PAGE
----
Sir Isaac Newton, probably the World’s most famous scientist, became Warden of the Mint in 1696 and then Master of the Mint from 1699. The title was maybe intended to be honorary, but Newton took full charge. Initially his goal was to improve the quality of English coinage and also to reduce the amount of counterfeits in circulation which was maybe as high as 10%.

The Great Recoinage of 1696, by the Coin Act 1696 under William III, forced all coins in circulation to be removed and replaced by new coinage. This was a large demand, so some temporary satellite mints in Bristol, Chester, Exeter, Norwich, and York were created to help in the production. These mints used mint marks as well as marks to show where the metal came from, for example roses for West England and Plumes for Welsh silver.

Due to clipping and counterfeiting, coins were exchanged by weight, not by face value. The 1696 Act also made counterfeiting an act of high treason. Newton chased after counterfeiters with a vengeance, and his epic battle with serial counterfeiter and confident trickster William Chaloner is told in the book Newton and the Counterfeiter.

By 1717 Newton had a bigger problem as the bimetallic standard of gold and silver collided between Europe and the far East, leaving the mint with virtually no silver supplies. Newton wrote a report to the Lords Commissioners of His Majesty’s Treasury highlighting how in Britain an ounce of gold could buy almost fifteen and a half ounces of silver but in East India you could buy an ounce of gold for twelve ounces of silver. So anyone who could afford it took silver to India to buy gold and then exchanged the gold for silver in Britain.

Newton asked, and the King agreed, that the Guinea (the main gold coin of the day) should be devalued. The reply on the 22 December 1717 was a Royal Proclamation “forbidding the exchange of gold guineas for more than 21 silver shillings“. Whether it was intended or not, Great Britain was moving toward the Gold Standard. For more discussion, see our article The Quarter-Guinea and Other Problems.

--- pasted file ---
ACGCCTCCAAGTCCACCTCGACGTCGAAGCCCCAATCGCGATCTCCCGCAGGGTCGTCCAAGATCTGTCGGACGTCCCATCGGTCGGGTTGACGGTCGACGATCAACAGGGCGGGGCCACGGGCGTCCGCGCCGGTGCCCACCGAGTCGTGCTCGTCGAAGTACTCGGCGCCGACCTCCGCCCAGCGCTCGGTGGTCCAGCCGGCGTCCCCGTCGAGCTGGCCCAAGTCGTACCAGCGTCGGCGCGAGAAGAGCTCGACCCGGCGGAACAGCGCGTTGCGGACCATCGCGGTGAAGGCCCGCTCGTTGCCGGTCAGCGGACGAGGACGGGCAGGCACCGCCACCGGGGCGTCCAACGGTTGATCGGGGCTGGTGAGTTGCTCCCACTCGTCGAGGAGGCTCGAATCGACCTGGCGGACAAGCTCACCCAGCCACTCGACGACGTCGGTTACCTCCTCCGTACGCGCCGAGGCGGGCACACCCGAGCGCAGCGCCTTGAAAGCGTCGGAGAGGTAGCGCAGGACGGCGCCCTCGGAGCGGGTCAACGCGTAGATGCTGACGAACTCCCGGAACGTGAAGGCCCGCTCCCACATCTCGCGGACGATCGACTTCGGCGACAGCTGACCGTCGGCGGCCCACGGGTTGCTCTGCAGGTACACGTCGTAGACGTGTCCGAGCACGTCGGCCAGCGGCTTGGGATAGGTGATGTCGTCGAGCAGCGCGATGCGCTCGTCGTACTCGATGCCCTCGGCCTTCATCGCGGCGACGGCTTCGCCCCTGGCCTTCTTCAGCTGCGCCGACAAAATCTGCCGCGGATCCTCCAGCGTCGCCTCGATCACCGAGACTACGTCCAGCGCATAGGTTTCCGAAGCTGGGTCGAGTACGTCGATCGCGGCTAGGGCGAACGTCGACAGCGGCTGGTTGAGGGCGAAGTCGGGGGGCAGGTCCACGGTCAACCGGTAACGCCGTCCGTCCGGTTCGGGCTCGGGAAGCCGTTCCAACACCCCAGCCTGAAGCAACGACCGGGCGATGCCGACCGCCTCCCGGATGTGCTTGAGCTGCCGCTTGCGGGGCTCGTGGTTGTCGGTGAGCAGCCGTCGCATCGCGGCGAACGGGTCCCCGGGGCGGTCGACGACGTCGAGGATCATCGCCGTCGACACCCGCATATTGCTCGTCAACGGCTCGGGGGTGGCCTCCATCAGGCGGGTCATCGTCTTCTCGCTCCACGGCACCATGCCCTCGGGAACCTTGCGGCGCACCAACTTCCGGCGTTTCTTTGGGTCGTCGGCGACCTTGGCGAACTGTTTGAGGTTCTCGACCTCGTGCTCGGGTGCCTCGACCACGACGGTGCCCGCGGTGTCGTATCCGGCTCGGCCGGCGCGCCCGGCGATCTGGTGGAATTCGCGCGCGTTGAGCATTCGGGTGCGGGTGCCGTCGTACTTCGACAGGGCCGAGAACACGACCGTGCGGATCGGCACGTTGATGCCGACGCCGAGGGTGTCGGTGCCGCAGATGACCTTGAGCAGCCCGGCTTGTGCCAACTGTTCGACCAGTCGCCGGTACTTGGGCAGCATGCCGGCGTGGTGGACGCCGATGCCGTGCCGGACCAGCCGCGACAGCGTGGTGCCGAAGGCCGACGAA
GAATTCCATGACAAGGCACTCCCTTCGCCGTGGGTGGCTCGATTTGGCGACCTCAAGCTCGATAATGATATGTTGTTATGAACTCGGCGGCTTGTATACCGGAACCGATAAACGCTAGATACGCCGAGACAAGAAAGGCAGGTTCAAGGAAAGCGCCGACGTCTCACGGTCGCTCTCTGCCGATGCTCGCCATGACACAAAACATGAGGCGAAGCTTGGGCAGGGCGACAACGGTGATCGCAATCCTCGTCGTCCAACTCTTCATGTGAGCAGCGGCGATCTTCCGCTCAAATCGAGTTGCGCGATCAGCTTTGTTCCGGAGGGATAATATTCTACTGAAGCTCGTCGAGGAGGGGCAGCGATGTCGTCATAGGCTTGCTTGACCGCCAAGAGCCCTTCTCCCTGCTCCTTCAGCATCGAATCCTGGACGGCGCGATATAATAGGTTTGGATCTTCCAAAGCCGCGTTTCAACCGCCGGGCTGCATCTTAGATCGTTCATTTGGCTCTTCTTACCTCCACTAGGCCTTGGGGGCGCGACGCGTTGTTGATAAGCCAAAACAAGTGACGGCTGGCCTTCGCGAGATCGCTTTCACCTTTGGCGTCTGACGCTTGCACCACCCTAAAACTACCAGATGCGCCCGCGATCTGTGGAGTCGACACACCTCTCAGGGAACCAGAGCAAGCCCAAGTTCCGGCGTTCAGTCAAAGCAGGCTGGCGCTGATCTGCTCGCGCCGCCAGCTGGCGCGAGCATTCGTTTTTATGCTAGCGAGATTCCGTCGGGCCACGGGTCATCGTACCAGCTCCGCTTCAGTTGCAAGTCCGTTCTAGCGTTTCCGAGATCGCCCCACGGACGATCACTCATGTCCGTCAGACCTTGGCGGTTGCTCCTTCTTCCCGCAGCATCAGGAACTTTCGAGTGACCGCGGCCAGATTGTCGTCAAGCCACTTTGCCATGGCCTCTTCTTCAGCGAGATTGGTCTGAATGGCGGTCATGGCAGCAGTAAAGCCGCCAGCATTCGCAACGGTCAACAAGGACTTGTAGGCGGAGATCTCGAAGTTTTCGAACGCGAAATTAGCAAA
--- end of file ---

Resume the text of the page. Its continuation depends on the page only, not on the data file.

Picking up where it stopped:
Life at the Mint

Working at the Mint was not just a job, it was an entire way of life. From the 16th century many of the employees and their families lived within the Tower walls on Mint Street. They worshipped at the chapel of St Peter ad Vincula on Tower Green. The employee’s sons became apprentices when young. Some lived their entire life there and some (like engraver Lewis Pingo) were buried there.

Visiting experts, such as the Roettiers family, would be offered lodging in Mint Street. The cramped and noisy street was not to everyone’s taste: Isaac Newton sub-let his room to a junior mint employee and preferred to live in Chelsea.

The Industrial Revolution

From around 1760, Britain saw a huge increase in steam power, machine tools and factories. There was an unprecedented rise in population and a massive demand for coinage to pay wages to the new factory workers. Some companies took to minting their own tokens to fill the demand for small coins. It was clear that a major process improvement was going to be needed at the Mint.

Up in Birmingham, Matthew Boulton and James Watt were successfully minting copper pennies and twopences under licence from the Royal Mint. The 1797 Cartwheel Penny was the first coin to be made by a steam powered machine.

Boulton’s machines were going to be the new future of minting. The problem was that the Tower hadn’t got enough room to house these steam monsters and the Royal Mint needed a new home. They didn’t have to look far and a new building was started at Tower Hill, just over the road from the existing Tower Mint.

The new building completed in 1809 and in 1812 the formal ceremony of returning the keys to the Constable of the Tower was carried out for the last time. The era of the Tower Mint was at an end.